There is a widespread belief that the political system must be responsive to the demands of the electorate. But it is not clear at all. Consider the following statement The Wall Street JournalReport on the adoption of the Congress gun control bill (“House Expected to Approve Landmark Song Act,” June 24, 2022):
The House was expected to pass a comprehensive firearms law within decades on Friday, hours after the bipartisan package was approved by the Senate, clearing the way for President Biden’s signature and giving supporters hope the country’s political system could respond to gun violence.
Suppose most of the voters are in favor of slavery or at least they are willing to accept it in exchange for something else as part of political bargaining. Should the political system be responsive to this? Many people, including libertarians, classical liberals and your humble bloggers, will not answer. When other people say that the political system should be responsive, that is what it should be responsive to They I want
Liberals and classical liberals believe that the political system should No. Must be responsive to majority demands on certain issues. A constitution, written or unwritten, should aim to protect individual rights in an automatically regulated social order, no matter what the political majority wants. Some are “constitutional” principles Out of politics.
But what should and should not be done outside of politics? To answer this question, it is useful to be aware of James Buchanan’s “constitutional political economy.” In this context, what should happen outside of politics is the general rule that can possibly meet the consent of each and every individual – the “constitutional” rule that governs and restricts everyday politics. Under these constraints, politics is a bargaining chip for non-dissenting collective choices of citizens that are deemed necessary for efficient social cooperation. (In this way, you may want to check out my Econlib review of James Buchanan and Gordon Tulak’s classics Calculus of consent; And my review of Buchanan Why am I, too, not a conservative Inside Regulation.)
The impact of this abstract theory is not always obvious. They need reflection and analysis. To take a current example, the Second Amendment to the American Constitution guarantees the country’s residents the “right to bear and carry arms,” which cannot be revoked or abbreviated by common politics. The Supreme Court has only reaffirmed the supremacy of the second argument over politics (although it still allows political regulations that reasonably contradict policy. Imagine if the First Amendment was subject to constant political interference. Citizens may want to change the constitution unanimously, but it is not crystal clear). That is how we will ensure that the reform process does not become a victim of political instability.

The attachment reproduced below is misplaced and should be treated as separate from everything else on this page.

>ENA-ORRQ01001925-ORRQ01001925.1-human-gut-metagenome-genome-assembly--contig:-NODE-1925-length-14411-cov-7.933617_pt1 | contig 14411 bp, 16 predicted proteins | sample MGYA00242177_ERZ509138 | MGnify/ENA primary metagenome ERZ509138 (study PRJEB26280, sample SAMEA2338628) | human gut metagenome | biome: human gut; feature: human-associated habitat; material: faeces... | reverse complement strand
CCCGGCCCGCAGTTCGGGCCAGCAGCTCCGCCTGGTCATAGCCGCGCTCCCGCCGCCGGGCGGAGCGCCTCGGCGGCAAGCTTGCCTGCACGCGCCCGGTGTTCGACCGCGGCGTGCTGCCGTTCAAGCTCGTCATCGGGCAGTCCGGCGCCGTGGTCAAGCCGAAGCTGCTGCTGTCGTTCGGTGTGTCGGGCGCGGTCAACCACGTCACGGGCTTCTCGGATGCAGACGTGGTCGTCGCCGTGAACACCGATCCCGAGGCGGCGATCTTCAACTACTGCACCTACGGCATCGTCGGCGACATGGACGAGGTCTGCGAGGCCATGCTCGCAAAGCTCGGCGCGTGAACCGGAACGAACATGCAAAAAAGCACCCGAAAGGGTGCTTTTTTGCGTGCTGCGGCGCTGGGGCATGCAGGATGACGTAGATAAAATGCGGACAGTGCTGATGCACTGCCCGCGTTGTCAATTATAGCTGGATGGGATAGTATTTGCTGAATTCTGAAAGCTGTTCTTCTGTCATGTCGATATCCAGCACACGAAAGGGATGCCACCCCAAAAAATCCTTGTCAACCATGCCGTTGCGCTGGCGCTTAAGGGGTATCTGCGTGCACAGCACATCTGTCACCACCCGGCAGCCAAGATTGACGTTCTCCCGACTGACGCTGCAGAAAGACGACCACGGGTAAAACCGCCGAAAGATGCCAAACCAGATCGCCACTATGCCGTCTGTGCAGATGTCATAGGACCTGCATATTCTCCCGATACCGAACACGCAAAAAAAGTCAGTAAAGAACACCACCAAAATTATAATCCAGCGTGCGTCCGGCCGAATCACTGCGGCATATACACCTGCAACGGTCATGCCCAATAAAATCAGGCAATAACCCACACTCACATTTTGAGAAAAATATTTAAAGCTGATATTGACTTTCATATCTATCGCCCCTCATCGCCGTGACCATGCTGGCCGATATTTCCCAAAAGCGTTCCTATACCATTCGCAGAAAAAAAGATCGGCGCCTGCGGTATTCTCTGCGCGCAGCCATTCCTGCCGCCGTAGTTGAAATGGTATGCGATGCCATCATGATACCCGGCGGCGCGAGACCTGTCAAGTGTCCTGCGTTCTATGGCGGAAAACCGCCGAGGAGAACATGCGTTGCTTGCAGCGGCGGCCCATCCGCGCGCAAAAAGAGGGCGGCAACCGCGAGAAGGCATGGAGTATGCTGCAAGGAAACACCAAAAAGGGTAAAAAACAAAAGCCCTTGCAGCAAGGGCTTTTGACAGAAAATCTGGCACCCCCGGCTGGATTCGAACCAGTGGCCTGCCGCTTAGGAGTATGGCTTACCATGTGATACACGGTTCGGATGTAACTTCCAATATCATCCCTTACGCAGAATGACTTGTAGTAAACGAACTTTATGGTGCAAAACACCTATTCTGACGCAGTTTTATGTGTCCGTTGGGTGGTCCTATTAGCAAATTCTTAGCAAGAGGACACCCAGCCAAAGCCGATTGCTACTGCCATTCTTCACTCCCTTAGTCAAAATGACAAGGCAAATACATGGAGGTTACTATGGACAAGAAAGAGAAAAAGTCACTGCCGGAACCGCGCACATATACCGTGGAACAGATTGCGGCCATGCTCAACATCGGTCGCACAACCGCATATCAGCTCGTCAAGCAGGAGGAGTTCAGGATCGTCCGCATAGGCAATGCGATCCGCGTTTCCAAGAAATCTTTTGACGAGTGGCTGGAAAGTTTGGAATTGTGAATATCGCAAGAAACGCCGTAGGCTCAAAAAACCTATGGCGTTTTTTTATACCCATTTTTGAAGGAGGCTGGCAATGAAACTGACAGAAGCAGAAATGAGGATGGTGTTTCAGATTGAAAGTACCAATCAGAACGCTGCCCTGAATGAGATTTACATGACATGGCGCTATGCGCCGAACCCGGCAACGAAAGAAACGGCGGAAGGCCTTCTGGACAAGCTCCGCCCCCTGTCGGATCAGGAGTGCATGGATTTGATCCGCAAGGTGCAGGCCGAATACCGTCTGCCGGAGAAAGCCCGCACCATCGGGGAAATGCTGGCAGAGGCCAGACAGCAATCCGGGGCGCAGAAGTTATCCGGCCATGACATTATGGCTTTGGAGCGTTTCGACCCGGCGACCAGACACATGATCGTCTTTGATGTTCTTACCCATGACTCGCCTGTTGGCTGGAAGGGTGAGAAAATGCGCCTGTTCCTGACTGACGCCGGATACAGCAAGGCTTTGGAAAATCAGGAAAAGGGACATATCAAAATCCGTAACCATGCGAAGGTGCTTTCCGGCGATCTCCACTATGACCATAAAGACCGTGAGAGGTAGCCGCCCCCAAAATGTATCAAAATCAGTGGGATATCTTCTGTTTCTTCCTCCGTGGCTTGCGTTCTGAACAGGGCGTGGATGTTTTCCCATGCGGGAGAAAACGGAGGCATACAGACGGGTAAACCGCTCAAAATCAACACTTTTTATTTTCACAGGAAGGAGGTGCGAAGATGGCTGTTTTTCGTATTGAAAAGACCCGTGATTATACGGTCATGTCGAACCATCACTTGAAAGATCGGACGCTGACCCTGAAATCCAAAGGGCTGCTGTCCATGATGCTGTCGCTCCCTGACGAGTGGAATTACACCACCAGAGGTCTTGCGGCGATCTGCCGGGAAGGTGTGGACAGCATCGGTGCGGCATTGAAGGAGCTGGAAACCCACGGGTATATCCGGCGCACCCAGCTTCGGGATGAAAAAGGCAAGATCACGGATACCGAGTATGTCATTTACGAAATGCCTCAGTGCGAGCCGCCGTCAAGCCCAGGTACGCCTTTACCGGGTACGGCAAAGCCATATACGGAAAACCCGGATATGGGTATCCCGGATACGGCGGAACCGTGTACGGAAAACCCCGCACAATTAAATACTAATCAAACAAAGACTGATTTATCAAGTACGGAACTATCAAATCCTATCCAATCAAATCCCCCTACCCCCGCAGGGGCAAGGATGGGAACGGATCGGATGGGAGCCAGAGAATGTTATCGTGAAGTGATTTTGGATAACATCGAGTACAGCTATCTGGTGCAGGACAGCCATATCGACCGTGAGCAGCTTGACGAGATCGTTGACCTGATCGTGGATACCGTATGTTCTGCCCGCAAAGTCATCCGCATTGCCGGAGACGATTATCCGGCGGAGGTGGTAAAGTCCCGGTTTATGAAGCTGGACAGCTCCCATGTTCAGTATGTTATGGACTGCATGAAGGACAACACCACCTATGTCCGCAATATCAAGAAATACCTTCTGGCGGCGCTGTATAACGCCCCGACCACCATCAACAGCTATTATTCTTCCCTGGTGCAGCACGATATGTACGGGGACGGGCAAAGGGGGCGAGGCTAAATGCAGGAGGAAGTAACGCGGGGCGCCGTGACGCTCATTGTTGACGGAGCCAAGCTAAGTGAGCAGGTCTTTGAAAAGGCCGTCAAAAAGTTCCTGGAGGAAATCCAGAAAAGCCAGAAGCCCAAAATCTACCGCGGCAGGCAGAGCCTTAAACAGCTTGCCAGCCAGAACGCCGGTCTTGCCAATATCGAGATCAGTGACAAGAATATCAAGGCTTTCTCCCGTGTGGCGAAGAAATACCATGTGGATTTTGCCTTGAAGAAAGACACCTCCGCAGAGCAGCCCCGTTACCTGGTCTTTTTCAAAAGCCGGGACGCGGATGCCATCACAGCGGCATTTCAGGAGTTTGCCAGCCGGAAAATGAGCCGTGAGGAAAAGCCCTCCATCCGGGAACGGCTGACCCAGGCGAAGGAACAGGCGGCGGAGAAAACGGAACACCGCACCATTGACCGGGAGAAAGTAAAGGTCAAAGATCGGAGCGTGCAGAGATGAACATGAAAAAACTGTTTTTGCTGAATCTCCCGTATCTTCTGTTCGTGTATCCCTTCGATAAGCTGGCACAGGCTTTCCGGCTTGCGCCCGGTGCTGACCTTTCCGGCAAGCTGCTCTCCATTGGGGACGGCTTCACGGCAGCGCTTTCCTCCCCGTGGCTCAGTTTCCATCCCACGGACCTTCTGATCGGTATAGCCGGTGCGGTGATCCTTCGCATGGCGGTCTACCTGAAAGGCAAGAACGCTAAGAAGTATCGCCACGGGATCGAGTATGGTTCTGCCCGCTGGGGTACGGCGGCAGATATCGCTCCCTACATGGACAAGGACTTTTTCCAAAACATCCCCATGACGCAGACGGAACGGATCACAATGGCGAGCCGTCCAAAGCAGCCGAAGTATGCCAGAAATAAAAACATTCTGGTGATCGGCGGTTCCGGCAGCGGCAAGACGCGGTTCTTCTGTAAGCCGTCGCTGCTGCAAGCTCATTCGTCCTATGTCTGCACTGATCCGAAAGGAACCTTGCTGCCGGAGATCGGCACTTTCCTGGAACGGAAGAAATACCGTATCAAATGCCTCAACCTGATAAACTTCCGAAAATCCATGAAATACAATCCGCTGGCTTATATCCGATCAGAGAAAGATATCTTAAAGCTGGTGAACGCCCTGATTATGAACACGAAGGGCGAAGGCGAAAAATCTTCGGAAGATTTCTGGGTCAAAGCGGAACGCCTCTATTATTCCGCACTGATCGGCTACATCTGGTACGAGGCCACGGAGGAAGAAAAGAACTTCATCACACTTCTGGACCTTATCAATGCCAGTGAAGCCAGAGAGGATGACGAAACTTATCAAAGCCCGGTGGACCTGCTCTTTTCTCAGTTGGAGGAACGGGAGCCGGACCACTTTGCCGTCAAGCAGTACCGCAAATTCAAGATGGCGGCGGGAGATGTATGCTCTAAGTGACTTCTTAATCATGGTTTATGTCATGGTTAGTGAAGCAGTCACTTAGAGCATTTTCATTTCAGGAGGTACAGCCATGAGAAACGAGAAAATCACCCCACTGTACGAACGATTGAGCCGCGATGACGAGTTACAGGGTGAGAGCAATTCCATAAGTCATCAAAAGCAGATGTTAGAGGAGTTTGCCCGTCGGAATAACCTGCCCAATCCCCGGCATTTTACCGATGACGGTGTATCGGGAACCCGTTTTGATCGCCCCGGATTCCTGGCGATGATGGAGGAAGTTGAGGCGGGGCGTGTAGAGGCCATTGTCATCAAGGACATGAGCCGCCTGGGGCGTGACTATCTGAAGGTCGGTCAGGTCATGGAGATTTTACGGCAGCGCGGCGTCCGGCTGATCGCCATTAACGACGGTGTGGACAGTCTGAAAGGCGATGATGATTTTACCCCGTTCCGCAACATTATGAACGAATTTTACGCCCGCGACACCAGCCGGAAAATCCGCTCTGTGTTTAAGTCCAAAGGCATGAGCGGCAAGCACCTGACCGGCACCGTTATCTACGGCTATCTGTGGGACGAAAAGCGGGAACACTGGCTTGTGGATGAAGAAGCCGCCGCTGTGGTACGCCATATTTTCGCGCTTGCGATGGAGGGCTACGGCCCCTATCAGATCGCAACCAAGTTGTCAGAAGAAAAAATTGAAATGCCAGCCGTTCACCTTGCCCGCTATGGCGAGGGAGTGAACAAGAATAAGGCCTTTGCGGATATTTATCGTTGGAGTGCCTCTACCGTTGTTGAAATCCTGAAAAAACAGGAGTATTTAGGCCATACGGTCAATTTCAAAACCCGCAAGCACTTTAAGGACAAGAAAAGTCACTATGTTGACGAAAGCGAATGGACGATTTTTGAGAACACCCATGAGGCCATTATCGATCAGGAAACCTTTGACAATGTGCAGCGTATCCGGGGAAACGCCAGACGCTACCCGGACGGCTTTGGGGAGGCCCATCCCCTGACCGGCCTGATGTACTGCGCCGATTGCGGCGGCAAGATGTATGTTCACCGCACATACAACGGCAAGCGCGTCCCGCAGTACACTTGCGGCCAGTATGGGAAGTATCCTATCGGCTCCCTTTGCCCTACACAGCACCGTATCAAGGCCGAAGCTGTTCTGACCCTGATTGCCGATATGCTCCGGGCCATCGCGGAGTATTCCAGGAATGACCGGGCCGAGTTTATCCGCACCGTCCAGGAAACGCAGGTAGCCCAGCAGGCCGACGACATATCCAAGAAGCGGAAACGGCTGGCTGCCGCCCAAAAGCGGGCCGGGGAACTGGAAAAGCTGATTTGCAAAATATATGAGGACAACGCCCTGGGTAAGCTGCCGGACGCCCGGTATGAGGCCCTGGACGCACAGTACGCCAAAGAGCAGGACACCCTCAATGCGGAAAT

It is very clear that there can be no consensus on repealing the Second Amendment or weakening it in the evening, in which case constitutional rule will stand and stay out of politics. In reality, of course, if authoritarians or fanatics become a huge and stable majority and cannot persuade minorities, the Constitution will probably be bypassed. Yet, the longer it lasts and the more gridlock it creates, the more it will be unable to revoke the independence of the temporary majority minority.
It should be out of politics but there is another answer to the question of how to preserve the rules devalued by politics. It is a complete escape from politics. Anthony de Jase thus took a position Against politicsIn his book with this title (Against politics, Routledge, 1998). In this regard, one believes or expects that a system of individual liberty will work better without an irresistible state (see my review of Michael Hummer’s defense of anarchy Regulation) If anarchy can work, any person must be free to carry and carry a weapon, or not, as he (or she) wishes.
One thing is quite certain: a system where politics, defined as collective choices without consensus, cannot be trusted to protect individual rights. The political system should not be responsive to every wish. And it Can’t Responsible for every wish as long as individuals have different preferences and values.